Warning – Snake

It’s taken a year but we’ve started trying to visit places again. We started going on a couple of hill walks.  Very quiet and avoiding crowds.  It might sound bitter but I didn’t want to see happy families – it would just remind us of what we have lost.  I know my son struggled for months when he saw other children being with their mums.  

But time moves on and I’ve got to try and give our son the happiest childhood he can possibly have.  So as soon as he became more comfortable with seeing ‘happy families’, it was time to try and make new good memories.  He has started to enjoy visiting places again, where as I still spend too much time seeing reminders of the past.  But on each new visit I do try to spend more time living in the present.   Trying to keep the retrospective to when I’m alone, not when I’m with my son.  My son is now good at telling me when he wants to talk about his mum.

We ventured to Doncaster Wildlife Park.  It’s one of our favourite places, such a good family day out.  As we were walking towards the Polar Bear zone we stopped dead in our tracks.  In the middle of the path was a snake – a Grass Snake I think.  It was happily consuming a poor frog.  That’s the first wild snake I have ever seen in Britain.  All the years spent walking through the countryside and you end up seeing your first wild snake in a zoo.  We watched it for 10 minutes before it slid off into a grassy bank.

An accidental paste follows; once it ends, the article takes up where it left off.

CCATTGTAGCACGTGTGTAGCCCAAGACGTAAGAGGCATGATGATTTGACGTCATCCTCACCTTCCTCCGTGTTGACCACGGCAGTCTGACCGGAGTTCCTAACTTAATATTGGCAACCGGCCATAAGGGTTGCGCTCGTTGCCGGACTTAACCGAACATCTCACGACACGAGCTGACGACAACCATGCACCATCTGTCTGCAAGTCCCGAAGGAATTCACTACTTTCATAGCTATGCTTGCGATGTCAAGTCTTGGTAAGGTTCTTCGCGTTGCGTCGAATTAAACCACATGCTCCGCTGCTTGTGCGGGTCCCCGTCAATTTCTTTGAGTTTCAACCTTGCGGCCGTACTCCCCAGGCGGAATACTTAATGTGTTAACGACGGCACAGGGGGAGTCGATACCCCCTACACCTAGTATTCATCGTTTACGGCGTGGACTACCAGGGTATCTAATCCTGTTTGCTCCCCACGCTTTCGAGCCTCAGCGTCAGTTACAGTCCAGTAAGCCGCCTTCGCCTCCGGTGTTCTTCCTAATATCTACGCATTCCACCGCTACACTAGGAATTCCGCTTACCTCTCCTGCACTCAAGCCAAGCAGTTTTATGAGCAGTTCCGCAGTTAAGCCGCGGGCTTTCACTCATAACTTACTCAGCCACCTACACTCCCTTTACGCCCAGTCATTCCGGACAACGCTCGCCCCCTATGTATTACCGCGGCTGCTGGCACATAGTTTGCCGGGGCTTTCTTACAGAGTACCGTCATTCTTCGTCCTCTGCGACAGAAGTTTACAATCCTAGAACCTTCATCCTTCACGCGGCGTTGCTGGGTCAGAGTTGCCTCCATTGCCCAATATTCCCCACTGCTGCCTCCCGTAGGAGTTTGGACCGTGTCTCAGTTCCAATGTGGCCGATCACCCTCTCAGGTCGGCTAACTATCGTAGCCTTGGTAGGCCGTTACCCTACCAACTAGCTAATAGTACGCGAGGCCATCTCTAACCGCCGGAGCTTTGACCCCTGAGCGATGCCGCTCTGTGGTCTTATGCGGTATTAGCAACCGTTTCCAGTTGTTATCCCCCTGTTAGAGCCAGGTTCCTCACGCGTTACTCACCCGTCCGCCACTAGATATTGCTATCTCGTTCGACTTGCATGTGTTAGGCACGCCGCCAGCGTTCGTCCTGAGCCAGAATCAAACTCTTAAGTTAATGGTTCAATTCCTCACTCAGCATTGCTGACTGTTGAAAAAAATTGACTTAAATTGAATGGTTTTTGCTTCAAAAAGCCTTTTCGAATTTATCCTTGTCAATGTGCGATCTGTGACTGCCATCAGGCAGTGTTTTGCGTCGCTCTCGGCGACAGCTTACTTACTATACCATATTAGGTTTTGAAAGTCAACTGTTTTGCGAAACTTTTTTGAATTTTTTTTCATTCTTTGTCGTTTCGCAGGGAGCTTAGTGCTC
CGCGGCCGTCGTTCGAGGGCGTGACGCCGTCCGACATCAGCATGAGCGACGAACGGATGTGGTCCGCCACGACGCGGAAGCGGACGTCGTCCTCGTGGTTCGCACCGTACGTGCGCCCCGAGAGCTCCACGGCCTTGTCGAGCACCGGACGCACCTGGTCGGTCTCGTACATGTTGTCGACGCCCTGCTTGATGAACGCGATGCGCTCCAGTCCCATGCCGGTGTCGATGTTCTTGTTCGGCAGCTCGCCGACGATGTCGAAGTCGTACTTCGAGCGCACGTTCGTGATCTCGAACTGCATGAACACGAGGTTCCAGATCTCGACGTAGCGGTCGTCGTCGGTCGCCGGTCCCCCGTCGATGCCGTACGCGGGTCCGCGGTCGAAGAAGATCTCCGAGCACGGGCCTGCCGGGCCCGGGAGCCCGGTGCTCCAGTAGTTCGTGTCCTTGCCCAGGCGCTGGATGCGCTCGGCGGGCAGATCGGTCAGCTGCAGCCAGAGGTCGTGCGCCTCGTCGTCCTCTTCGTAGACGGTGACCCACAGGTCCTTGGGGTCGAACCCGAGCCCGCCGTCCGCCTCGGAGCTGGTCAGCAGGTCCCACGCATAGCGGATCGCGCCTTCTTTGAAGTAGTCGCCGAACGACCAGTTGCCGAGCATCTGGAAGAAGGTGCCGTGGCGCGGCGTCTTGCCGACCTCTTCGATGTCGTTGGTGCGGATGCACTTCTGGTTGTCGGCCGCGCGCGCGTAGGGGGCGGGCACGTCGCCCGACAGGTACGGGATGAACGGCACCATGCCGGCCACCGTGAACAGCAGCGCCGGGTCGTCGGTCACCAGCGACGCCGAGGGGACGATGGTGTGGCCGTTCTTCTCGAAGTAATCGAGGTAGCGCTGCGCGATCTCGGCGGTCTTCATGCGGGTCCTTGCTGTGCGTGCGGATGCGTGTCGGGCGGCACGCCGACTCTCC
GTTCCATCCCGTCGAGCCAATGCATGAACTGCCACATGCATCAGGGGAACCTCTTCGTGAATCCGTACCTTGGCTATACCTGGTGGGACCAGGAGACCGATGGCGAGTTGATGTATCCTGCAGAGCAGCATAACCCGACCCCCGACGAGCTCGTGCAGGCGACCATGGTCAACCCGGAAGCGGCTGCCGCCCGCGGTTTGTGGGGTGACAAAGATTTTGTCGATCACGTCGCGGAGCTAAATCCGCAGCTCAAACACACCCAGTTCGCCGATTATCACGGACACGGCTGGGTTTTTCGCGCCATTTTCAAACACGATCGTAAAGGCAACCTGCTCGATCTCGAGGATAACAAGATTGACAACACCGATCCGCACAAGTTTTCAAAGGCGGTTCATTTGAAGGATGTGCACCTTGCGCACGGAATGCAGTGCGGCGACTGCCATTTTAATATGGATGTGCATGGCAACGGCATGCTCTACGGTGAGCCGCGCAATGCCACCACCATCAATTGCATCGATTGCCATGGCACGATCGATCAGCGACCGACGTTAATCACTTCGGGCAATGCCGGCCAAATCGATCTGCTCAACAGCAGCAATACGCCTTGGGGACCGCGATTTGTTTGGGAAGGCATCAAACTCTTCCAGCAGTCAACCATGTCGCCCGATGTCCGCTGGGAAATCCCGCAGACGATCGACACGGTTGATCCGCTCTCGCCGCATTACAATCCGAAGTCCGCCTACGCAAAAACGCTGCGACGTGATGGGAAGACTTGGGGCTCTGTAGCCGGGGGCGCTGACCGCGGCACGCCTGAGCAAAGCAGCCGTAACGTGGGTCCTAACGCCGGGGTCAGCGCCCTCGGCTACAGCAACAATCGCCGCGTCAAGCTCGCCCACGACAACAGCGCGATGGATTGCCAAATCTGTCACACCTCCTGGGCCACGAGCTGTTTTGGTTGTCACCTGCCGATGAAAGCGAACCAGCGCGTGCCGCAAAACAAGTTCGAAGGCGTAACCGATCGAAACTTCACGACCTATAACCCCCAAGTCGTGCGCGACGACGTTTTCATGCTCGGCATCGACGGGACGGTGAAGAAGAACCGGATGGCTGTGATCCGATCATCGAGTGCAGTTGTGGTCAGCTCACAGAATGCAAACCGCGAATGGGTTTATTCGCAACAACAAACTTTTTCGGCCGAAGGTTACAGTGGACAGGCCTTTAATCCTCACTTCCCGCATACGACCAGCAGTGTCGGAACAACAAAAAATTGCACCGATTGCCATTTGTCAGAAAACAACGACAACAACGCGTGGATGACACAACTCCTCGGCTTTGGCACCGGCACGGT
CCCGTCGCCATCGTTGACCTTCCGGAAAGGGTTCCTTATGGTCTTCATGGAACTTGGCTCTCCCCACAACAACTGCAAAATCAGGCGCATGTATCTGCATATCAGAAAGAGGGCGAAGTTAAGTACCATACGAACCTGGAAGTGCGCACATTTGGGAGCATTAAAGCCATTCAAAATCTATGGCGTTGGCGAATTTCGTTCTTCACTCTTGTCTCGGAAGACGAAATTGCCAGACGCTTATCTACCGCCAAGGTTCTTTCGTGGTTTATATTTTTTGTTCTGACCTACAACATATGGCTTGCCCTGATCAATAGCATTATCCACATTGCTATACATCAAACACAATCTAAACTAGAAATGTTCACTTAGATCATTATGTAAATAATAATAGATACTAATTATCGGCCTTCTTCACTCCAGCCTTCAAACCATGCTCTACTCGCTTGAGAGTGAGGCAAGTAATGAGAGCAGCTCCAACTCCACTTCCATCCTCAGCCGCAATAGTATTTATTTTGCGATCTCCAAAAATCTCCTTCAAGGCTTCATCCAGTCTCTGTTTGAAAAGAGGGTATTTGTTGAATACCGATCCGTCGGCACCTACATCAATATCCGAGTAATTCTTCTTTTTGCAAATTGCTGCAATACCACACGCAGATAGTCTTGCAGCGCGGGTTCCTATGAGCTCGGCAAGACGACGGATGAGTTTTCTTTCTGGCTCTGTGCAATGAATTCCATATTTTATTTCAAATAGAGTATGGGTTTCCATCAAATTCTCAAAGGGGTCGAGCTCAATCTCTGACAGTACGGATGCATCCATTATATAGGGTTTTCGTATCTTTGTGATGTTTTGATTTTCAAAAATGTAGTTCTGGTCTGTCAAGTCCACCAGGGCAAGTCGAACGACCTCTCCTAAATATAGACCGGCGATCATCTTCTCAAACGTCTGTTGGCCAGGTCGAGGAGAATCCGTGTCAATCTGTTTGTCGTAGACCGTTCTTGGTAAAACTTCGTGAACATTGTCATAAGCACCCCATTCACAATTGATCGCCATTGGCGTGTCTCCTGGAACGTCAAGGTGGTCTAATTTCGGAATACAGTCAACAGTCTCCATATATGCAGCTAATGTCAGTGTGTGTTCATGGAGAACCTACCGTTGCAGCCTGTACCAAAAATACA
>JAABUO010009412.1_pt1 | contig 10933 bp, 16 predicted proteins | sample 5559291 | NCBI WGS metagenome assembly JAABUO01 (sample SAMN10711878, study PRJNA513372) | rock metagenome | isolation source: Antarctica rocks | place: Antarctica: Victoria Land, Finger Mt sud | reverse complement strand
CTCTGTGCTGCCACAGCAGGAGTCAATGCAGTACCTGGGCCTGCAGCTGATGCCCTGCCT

It’s a memory, a new memory, a good memory.  


We sat watching the sun go down the other day.  My partner used to love watching the changing colours in the sky.  

It’s been almost a year since the world changed for my son and I.   Although so young, he appears to be coping reasonably well.  In many ways better than his dad.  He can focus on living for today, while I still drift too often into the past.  He does revisit the past but he prefers to do that in the form of celebrations to mark key dates.  So we fast approach the first anniversary of the world changing.  We have decided to mark the anniversary by visiting one of his mums favourite places.  I’m sure the visit will see tears but hopefully more smiles.  Trying to focus on how fortunate we were to be granted such happy times.

The sky changed to a deep purple and red (the camera didn’t do it justice).  It’s a new memory.  A nice memory that has occurred since the world changed.  It is so important that we keep creating memories.  My son is so right to focus on living today.  I must try to follow his teachings.

The Rose